Ai No Corrida

Many years ago, decades really, my friends and I were having a late night conversation. Wine, food, music, the need to change and improve the world. We talked about life, society, art, and somehow Hemingway’s Fiesta – The Sun Also Rises. From there we ventured into a different subject matter. Hunting and fishing, women, sex, and, inevitably, la corrida. Bullfighting. Cruel tradition or tradition tout court, animal cruelty, tourist attraction, we liberally shared our points of view until our Spanish friend proffered a different view.

You are not Spanish. You can’t understand. You should not judge.

We were an international crowd. We saw ourselves and each other as intellectuals. He was just being silly.

But he was not silly, he was avant-garde. He had, in our small circle, invented ‘cultural appropriation’. Avant la lettre.

Cultural appropriation, for those who do not know yet, refers to objections by members of minority groups to the use of their customs, culture or even characteristics of their ethnicity by artists (but also the public at large) who do not belong to those minority groups.

At the time, we waved away our Spanish friend’s criticism. Nowadays, we would be more belligerent. What if I am half Spanish, the son/daughter of a mixed marriage, one asks. What if my name is Spanish? What if, from my last incarnation I vividly remember the hooves, the Buddhist ponders? What if I know about ‘being cornu’, our French ami wants to know?

Last week, Lionel Shriver (We need to Talk about Kevin), speaking at the Brisbane Writer’s Festival was given a social media thrashing about her speech and appearance. Addressing her audience, donning a sombrero, she recalled a recent incident involving students throwing a tequila-themed party, wearing sombreros. The partygoers were placed on ‘social probation’, the hosts were ejected from their dorm and later put under investigation. Sombreros, it seems, are only fit for Mexicans. Meanwhile Ms. Shriver has been under attack for her latest book in which she features a black woman who suffers from Alzheimer’s disease and is kept on a leash by her white husband. As Ms. Shriver says, are not writers ‘supposed to try on other people’s hats’?



Accused of arrogance and condescendence, one critic claims that ‘those from marginalized groups do not get the luxury of defining their own place in a norm that is profoundly white, straight and, often, patriarchal’.

Don’t they?

I can’t wear a kimono, can’t do yoga, or tae kwon do. White folks in Uppsala can’t eat spicy indian curries, the chinese are banned from coq au vin, all you non-Americans, get rid of that barbecue and don’t get me started on baked Camembert. As we are at it, no avocado for lunch, unless if you are from – where does my staple food originates from – and no coconut oil in your hair unless if you are Caribbean, or Indian, or, I don’t know, as long as blonds abstain. Oh, Mr. Shakespeare? Get rid of your Othello fellow! And as for Bond, James. Whites only, please.

Does this cultural appropriation not remind us of something else? Something we have fought hard to eliminate, are trying hard to exterminate?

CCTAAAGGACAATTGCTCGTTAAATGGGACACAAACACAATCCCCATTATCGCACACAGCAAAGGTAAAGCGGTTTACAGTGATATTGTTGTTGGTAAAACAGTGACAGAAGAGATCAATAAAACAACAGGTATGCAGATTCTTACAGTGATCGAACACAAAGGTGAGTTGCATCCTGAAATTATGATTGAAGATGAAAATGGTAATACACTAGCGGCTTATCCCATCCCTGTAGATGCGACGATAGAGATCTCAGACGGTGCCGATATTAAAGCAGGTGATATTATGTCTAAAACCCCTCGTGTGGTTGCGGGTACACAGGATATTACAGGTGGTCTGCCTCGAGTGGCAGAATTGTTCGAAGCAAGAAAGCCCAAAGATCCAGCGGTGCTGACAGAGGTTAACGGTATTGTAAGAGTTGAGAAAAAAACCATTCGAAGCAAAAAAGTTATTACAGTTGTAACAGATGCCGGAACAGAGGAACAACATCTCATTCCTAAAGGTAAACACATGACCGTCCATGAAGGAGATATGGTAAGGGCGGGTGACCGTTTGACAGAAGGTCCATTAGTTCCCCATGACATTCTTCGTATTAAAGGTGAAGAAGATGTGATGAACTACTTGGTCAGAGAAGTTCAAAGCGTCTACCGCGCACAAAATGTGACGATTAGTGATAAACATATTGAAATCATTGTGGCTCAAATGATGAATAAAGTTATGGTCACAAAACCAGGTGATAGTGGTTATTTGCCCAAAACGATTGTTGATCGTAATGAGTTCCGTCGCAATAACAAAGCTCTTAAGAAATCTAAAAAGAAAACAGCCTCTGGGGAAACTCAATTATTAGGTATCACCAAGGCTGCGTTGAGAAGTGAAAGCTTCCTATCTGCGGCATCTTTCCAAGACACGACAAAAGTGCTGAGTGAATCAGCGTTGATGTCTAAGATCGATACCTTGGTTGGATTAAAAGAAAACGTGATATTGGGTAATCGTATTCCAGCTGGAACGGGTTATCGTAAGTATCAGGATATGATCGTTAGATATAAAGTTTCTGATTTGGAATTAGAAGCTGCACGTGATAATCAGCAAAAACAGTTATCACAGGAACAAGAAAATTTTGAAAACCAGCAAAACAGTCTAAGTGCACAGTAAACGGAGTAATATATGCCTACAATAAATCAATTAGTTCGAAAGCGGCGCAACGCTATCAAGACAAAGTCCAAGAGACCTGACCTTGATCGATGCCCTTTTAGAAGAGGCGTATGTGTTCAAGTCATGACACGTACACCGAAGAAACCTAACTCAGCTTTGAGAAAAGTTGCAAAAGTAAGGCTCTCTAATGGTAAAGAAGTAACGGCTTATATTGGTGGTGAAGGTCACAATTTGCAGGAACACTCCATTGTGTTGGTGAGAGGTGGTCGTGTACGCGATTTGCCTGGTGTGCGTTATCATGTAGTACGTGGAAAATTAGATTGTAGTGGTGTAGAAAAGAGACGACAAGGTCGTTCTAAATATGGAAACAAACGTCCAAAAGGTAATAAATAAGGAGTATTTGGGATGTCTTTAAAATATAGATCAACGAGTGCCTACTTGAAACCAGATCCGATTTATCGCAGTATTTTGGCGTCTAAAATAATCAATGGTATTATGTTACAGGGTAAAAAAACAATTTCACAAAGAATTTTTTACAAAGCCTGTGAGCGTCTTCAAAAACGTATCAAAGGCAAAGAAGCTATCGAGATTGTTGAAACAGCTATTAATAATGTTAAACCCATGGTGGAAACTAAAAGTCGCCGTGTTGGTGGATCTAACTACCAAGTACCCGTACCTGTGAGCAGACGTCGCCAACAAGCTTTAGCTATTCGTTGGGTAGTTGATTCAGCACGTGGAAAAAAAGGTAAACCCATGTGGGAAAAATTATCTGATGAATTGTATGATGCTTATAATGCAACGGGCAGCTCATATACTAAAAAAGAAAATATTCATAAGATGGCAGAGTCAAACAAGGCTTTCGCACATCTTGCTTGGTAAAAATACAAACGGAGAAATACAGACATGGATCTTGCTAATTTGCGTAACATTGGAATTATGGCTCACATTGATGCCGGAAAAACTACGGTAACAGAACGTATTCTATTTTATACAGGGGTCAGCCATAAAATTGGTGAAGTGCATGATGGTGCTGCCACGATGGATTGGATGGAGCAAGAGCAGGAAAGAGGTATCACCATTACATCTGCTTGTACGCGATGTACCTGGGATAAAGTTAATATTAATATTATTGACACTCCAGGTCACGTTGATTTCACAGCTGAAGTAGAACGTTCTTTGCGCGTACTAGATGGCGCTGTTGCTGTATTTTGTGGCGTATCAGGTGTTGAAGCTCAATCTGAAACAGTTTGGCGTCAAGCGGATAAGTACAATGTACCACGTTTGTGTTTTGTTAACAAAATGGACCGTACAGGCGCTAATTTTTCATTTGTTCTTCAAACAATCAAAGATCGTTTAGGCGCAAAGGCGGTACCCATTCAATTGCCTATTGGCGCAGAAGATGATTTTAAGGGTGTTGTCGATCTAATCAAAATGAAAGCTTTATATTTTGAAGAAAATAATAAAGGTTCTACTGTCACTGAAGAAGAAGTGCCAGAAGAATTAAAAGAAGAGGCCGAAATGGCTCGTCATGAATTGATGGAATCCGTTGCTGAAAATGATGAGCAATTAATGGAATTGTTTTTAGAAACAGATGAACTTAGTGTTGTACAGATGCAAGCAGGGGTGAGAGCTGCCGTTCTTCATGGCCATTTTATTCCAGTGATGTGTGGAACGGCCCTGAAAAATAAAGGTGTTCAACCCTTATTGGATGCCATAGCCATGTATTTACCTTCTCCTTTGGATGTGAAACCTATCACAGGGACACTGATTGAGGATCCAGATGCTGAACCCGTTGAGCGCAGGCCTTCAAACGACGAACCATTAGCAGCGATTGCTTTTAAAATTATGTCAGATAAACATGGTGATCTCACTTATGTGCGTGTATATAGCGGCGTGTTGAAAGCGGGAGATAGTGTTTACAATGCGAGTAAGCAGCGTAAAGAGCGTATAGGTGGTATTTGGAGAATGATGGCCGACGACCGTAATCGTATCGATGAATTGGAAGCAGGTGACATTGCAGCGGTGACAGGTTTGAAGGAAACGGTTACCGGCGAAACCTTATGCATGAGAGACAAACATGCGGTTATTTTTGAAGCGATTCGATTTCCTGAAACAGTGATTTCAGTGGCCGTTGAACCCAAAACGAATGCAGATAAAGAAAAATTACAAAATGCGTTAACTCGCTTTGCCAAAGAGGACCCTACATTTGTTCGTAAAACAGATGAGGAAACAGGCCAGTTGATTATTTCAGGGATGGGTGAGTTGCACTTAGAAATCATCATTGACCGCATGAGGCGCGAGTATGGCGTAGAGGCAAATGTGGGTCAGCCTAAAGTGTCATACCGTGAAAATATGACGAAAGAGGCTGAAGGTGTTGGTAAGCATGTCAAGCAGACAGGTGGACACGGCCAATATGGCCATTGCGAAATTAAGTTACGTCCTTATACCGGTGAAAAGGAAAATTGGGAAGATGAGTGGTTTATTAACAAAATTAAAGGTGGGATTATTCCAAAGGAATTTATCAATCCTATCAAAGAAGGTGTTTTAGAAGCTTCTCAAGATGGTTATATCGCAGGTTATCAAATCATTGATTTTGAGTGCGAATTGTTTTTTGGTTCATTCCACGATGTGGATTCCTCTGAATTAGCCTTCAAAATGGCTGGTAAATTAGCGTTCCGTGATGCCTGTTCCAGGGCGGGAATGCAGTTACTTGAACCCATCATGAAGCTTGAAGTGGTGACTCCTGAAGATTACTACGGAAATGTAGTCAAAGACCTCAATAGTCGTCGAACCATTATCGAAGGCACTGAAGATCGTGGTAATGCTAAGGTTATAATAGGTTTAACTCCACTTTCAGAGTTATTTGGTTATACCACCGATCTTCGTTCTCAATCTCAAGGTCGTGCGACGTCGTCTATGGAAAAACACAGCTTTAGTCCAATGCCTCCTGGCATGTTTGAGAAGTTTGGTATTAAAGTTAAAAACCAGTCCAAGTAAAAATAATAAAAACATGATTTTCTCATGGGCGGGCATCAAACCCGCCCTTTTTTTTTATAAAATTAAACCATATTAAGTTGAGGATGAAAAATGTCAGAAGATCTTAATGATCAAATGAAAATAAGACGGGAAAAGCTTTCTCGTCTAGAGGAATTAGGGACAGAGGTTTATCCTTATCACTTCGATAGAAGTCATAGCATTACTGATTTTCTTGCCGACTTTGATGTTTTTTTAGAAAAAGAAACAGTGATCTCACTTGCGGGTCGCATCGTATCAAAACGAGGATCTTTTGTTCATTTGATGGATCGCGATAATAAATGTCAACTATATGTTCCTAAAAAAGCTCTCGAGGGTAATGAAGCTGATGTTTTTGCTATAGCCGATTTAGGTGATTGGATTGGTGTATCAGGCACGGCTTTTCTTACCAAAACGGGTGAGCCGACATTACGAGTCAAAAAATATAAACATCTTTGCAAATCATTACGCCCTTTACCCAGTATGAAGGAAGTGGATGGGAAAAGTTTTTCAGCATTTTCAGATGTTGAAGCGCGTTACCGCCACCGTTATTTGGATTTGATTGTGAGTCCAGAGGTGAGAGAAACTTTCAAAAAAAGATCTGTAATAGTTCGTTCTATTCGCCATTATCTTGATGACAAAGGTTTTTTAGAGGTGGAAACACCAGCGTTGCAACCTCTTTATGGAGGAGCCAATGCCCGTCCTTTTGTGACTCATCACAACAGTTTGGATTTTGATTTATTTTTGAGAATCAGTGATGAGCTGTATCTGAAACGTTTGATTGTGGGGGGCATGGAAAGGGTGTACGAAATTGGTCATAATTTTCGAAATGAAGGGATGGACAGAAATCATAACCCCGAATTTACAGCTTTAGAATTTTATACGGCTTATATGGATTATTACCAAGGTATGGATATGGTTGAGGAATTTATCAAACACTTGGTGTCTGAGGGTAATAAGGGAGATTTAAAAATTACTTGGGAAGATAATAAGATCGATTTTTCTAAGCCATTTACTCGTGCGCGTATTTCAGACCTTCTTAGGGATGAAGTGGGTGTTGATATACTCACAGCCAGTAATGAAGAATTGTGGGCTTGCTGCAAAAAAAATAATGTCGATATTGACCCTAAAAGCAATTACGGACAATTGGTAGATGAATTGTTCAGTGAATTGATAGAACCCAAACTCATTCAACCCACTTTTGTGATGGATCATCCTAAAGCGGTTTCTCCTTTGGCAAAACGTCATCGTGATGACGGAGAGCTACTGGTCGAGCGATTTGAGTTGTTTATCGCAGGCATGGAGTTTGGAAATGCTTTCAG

Racism, yes, that’s the one.

Is my identity limited by the group I seemingly belong to? Can I only be thought of in terms of white, black, poor, rich, thin, fat, disabled, not-disabled. Is it the other who decides who I am and what I can do, think, feel, based on a few, often dualistic criteria? Am I only ‘either/or’, never ‘and’?

Information and communication works both ways. We express our ideas, we learn of opposing views. We have the luxury of being disputatious. Sometimes we offend. Sometimes we are offended. We live in a climate of scrutiny and often, in our disagreements, we become the victim of self-righteousness. Inadvertence is mistaken for deliberateness. Hurt becomes anger. Movements, based on antagonism, gather momentum. It is me against you. You against us. We lose perspective.

I believe in art in its widest form to bring down barriers, to allow us to crawl into somebody else’s skin, to seek and try to understand ‘the other’, even if most art is shit or, with the words of Ms. Shriver, ‘most fiction sucks’.

The real issue at stake here is the freedom of our imagination. It is our imagination that gives us wings, that allows us to explore, to boldly go where no man ( read no one, but I am a purist) has gone before. If we put shackles on our imagination, we will forever remain chained by the petulance of a few zealots, well-meaning or not.

Good sense makes one slow to anger, and it is his glory to overlook an offense.

As Marc Jacobs inspired ire with his models, fashioned into faux dreadlocks, does anybody vaguely remember his clothes?


Meanwhile, Ai No Corrida.




PS. Ai no Corrida is a song by the English singer Chaz Jankel, best known in its cover version by Quincy Jones. The title was taken from Ai No Korida, the Japanese title of the French-Japanese cult erotic film, L’Empire des Sens. Directed by Nagisa Oshima, the film deals with the story of Sada Abe who in the 1930s erotically asphyxiated her lover, cut off his penis and testicles and carried them around in her kimono.


Talk about cultural appropriation….